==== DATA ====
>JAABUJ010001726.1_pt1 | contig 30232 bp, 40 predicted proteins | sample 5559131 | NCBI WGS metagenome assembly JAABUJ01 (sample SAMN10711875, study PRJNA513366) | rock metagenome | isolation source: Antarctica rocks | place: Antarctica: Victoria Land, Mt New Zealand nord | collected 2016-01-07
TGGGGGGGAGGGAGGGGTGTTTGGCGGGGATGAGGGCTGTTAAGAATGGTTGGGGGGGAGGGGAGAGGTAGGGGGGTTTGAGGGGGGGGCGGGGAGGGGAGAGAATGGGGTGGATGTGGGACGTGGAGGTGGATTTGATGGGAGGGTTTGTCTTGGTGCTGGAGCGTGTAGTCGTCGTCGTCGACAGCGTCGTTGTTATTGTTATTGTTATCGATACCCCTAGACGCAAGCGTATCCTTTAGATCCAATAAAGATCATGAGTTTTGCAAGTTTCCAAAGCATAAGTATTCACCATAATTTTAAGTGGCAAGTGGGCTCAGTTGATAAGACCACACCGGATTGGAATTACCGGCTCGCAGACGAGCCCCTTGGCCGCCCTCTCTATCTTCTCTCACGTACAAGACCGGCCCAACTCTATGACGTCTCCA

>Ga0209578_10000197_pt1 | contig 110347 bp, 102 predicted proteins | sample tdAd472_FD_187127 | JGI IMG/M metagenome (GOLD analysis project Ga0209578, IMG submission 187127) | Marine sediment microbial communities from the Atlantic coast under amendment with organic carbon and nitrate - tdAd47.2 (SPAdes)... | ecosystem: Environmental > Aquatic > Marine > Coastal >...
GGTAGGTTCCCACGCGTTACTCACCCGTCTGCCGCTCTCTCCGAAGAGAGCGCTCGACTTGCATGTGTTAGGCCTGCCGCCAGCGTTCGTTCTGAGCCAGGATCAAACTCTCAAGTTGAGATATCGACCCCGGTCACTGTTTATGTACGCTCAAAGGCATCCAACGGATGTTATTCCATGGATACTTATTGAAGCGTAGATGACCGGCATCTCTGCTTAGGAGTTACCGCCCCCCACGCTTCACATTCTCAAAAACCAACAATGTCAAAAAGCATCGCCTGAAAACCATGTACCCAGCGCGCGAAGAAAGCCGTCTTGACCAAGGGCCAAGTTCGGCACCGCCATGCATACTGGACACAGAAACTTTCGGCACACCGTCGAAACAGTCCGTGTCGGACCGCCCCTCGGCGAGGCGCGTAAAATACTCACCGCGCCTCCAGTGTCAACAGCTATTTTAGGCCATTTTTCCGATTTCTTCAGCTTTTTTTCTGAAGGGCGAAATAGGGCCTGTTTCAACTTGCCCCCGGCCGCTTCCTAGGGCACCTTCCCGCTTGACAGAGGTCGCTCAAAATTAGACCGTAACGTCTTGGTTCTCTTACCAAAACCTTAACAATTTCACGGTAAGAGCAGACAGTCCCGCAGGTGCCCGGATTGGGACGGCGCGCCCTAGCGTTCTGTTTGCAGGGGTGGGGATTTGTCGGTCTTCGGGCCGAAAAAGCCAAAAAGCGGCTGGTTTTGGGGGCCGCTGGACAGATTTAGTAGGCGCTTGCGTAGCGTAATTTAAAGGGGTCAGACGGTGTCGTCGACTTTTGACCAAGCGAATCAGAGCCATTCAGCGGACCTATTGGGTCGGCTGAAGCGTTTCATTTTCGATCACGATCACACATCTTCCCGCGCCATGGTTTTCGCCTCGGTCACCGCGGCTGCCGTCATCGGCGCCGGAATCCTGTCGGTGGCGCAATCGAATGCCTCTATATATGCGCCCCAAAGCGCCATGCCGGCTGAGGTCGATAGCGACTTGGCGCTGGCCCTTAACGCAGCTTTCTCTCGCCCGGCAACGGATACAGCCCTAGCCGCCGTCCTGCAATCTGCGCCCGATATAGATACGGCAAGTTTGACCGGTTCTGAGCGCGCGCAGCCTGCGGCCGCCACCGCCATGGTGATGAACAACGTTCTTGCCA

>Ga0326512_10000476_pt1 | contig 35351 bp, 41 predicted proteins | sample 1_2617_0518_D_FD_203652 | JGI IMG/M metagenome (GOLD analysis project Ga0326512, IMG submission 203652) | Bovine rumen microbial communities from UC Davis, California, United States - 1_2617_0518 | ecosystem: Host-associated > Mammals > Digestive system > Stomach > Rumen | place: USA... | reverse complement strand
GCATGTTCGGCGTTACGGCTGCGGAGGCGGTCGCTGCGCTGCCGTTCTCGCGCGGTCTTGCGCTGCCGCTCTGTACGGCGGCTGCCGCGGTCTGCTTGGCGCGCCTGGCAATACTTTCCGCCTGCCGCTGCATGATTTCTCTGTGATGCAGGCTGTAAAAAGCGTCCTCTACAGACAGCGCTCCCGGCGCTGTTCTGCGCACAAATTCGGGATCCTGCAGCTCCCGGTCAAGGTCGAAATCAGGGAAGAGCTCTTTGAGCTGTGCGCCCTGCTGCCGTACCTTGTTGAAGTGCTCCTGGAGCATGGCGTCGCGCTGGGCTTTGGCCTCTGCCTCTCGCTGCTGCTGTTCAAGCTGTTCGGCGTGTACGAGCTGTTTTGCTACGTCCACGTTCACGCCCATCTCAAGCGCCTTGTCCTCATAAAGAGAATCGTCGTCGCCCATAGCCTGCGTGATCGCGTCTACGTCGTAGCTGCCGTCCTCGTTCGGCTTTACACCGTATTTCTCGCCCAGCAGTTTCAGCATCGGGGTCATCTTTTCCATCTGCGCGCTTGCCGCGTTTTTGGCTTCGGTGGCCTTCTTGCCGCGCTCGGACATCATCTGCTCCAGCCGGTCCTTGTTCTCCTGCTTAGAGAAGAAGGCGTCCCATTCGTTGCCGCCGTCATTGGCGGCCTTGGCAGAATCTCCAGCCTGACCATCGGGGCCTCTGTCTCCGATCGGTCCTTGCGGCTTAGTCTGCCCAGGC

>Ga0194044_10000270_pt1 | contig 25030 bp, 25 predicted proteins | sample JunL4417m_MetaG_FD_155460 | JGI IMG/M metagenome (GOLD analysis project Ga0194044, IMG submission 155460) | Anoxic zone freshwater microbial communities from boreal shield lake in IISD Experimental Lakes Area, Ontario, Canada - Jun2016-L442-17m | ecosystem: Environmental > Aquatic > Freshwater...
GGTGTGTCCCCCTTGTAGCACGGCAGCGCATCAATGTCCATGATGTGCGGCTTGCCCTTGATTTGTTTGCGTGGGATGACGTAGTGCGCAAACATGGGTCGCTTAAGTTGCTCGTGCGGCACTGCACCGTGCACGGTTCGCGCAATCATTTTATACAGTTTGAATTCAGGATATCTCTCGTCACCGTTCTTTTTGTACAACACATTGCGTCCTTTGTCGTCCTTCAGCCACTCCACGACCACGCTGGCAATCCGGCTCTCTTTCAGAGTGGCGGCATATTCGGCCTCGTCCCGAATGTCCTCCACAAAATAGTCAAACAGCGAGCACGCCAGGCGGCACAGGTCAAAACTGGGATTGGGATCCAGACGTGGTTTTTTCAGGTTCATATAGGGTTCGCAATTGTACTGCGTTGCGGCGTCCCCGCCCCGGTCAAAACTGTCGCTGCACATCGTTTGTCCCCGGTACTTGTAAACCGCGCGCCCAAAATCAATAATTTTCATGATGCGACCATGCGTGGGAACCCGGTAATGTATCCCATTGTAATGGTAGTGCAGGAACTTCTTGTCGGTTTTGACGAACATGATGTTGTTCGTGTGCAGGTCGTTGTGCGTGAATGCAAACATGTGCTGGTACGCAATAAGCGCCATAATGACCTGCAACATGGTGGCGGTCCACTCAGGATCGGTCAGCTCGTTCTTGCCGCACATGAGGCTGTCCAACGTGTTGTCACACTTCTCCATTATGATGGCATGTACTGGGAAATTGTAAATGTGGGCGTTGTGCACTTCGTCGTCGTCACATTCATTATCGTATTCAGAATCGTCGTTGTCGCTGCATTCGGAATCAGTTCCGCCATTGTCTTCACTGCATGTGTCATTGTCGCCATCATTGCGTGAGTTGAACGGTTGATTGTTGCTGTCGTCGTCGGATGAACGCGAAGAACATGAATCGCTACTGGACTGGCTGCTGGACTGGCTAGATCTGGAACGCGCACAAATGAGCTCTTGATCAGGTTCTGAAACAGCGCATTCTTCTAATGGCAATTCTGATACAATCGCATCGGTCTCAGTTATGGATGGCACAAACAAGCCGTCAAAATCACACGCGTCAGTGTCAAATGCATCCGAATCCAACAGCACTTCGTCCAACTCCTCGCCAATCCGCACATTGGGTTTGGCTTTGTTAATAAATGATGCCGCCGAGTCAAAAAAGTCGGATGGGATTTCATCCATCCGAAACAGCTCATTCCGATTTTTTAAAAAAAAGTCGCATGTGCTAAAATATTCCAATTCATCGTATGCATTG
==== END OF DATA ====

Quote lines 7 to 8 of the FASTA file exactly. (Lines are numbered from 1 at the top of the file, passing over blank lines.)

>Ga0194044_10000270_pt1 | contig 25030 bp, 25 predicted proteins | sample JunL4417m_MetaG_FD_155460 | JGI IMG/M metagenome (GOLD analysis project Ga0194044, IMG submission 155460) | Anoxic zone freshwater microbial communities from boreal shield lake in IISD Experimental Lakes Area, Ontario, Canada - Jun2016-L442-17m | ecosystem: Environmental > Aquatic > Freshwater...
GGTGTGTCCCCCTTGTAGCACGGCAGCGCATCAATGTCCATGATGTGCGGCTTGCCCTTGATTTGTTTGCGTGGGATGACGTAGTGCGCAAACATGGGTCGCTTAAGTTGCTCGTGCGGCACTGCACCGTGCACGGTTCGCGCAATCATTTTATACAGTTTGAATTCAGGATATCTCTCGTCACCGTTCTTTTTGTACAACACATTGCGTCCTTTGTCGTCCTTCAGCCACTCCACGACCACGCTGGCAATCCGGCTCTCTTTCAGAGTGGCGGCATATTCGGCCTCGTCCCGAATGTCCTCCACAAAATAGTCAAACAGCGAGCACGCCAGGCGGCACAGGTCAAAACTGGGATTGGGATCCAGACGTGGTTTTTTCAGGTTCATATAGGGTTCGCAATTGTACTGCGTTGCGGCGTCCCCGCCCCGGTCAAAACTGTCGCTGCACATCGTTTGTCCCCGGTACTTGTAAACCGCGCGCCCAAAATCAATAATTTTCATGATGCGACCATGCGTGGGAACCCGGTAATGTATCCCATTGTAATGGTAGTGCAGGAACTTCTTGTCGGTTTTGACGAACATGATGTTGTTCGTGTGCAGGTCGTTGTGCGTGAATGCAAACATGTGCTGGTACGCAATAAGCGCCATAATGACCTGCAACATGGTGGCGGTCCACTCAGGATCGGTCAGCTCGTTCTTGCCGCACATGAGGCTGTCCAACGTGTTGTCACACTTCTCCATTATGATGGCATGTACTGGGAAATTGTAAATGTGGGCGTTGTGCACTTCGTCGTCGTCACATTCATTATCGTATTCAGAATCGTCGTTGTCGCTGCATTCGGAATCAGTTCCGCCATTGTCTTCACTGCATGTGTCATTGTCGCCATCATTGCGTGAGTTGAACGGTTGATTGTTGCTGTCGTCGTCGGATGAACGCGAAGAACATGAATCGCTACTGGACTGGCTGCTGGACTGGCTAGATCTGGAACGCGCACAAATGAGCTCTTGATCAGGTTCTGAAACAGCGCATTCTTCTAATGGCAATTCTGATACAATCGCATCGGTCTCAGTTATGGATGGCACAAACAAGCCGTCAAAATCACACGCGTCAGTGTCAAATGCATCCGAATCCAACAGCACTTCGTCCAACTCCTCGCCAATCCGCACATTGGGTTTGGCTTTGTTAATAAATGATGCCGCCGAGTCAAAAAAGTCGGATGGGATTTCATCCATCCGAAACAGCTCATTCCGATTTTTTAAAAAAAAGTCGCATGTGCTAAAATATTCCAATTCATCGTATGCATTG